You would think this is a simple question, but things have been changing when it comes to work, pensions and retirement age in Germany. It is not the same answer for everyone! In case you don’t know what to do with all the free time you’ll have, an excellent plan for retirement: improve your German!
Germany’s population is one of the oldest in the world
If you look at which countries have the largest percentages of their population 65 years and older, Germany wins third place, right behind Japan and Italy. That statistic certainly surprised me – why aren’t there any fancy diet books about beer, sauerkraut, and Wurst? Maybe it’s all the hiking. Regardless, having a large older population can make pension calculations a bit tricky, as generally it is the working population paying in to support those collecting old-age pensions.
At what age can I stop working in Germany?
It’s a bit complicated. If you were born before 1947, you can begin to collect old-age pension on your 66th birthday. If you were born in 1947 through until 1958, you can retire at age 65 years plus one month. For each year, you add a month. If you were born in 1948, it’s 65 years old plus two months, and so on. For those of us born after 1967, the age of retirement in Germany begins at 67 years old. To qualify for these old-age pensions, you must have worked for at least five years in Germany.
Child-rearing counts towards your pension and retirement
Time that also counts as working, in Germany, is the years you spend bringing up children until the age of 10, as well as your time being pregnant. Time in post-secondary education and recognized sick leave also count towards your five years. If you lived in East Germany and experienced ‘periods of political persecution’, that also counts towards your working time, at least where a pension is concerned.
Are you an EU national? Or Canadian?
There are many agreements in place that allow you to transfer pension funds, or even claim back funds you had deducted in one country towards a pension scheme if you no longer live there. These are obviously a bit complicated, so check with the relevant government departments. If you leave Germany after paying 24 months or less into a pensions scheme, you may be entitled to get it back.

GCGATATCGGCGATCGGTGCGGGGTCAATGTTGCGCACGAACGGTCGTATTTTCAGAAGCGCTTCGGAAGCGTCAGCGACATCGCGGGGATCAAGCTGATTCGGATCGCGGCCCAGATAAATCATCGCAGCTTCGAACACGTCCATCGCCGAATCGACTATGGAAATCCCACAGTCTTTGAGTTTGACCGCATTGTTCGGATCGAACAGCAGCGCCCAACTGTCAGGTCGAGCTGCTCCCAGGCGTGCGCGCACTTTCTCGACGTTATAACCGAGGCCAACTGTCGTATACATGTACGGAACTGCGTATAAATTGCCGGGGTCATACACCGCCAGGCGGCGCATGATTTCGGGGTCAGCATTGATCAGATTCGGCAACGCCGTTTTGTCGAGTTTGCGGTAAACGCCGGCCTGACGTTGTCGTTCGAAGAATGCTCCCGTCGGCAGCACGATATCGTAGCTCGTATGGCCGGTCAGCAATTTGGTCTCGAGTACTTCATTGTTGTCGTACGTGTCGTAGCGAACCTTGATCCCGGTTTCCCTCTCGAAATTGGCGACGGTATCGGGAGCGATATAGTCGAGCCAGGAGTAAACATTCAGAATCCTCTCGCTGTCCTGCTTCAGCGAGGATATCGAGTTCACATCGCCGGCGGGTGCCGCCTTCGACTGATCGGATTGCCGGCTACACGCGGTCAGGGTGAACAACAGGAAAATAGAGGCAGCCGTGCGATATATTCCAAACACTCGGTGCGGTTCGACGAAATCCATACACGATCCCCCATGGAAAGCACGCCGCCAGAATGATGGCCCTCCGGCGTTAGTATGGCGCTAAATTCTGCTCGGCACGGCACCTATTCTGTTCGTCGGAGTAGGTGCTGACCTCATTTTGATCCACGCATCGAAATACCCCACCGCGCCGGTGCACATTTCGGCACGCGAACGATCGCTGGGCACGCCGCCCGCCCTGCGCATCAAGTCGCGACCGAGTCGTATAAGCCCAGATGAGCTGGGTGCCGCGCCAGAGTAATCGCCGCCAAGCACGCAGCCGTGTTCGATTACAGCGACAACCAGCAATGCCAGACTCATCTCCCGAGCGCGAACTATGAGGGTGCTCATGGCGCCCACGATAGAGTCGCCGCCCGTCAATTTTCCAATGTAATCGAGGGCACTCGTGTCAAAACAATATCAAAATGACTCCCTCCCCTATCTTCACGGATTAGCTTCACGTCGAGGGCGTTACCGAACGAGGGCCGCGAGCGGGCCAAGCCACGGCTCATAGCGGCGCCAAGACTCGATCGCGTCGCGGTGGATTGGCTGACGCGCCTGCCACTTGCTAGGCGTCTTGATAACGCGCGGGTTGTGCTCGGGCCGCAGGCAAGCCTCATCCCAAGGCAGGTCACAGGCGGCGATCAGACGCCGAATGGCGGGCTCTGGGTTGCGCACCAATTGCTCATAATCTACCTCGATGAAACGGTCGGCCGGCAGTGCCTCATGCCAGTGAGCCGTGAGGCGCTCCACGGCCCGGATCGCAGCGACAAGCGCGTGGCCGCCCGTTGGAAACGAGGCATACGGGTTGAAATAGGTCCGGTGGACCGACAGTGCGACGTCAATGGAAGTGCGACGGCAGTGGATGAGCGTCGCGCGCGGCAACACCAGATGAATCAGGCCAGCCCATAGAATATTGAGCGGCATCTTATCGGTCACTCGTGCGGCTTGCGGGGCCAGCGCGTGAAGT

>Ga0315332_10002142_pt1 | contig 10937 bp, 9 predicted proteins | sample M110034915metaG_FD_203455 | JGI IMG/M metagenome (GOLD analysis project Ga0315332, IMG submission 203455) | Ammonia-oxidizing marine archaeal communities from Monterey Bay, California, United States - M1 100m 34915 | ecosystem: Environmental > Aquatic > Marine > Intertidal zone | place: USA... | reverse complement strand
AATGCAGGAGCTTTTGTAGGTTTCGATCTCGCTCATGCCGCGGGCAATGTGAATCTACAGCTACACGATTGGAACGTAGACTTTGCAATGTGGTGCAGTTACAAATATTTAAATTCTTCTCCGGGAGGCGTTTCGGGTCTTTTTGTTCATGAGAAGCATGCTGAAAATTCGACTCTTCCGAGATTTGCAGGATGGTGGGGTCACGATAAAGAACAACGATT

Can I work after the age of 67?
Oh, definitely! There are forms you need to fill in to officially delay the start of your pension, and you will reap the benefits of continuing to contribute. However, you can also draw on your pension and work part-time, without effecting your payments. There are specific rules, but essentially you can earn up to €450 a month, with a month or two going up to twice this amount, and still safely collect your pension. It is always worth checking these regulations before making any plans, of course!
Company retirement plans in Germany
If you work for a company, they will probably also offer a retirement saving plan, which is meant to supplement the government pension. These are not compulsory, but they are encouraged by the government through tax breaks and grants, so it’s worth looking into, if your employer offers it. At the moment, many of these plans start paying out at 65 years of age, but will probably shift to 67, like the government pensions.
WHo do I talk to about this in German?
The organization in charge of the public pensions is the Deutsche Rentenversicherung, though you can access their website in English if you need help. The European Union also has a good overview in English of the German pension system.
Erin McGann is a Canadian freelance writer focusing on travel, living abroad, parenting, history, and culture. After nearly a decade living in the UK, Erin settled in Heidelberg, Germany with her husband and son. Dragging her family to every castle and open-air museum is a favourite activity, along with sewing, archery, and historical reenactment. You can check out her travel blog, and follow her obsession with half-timbered houses on her Instagram account.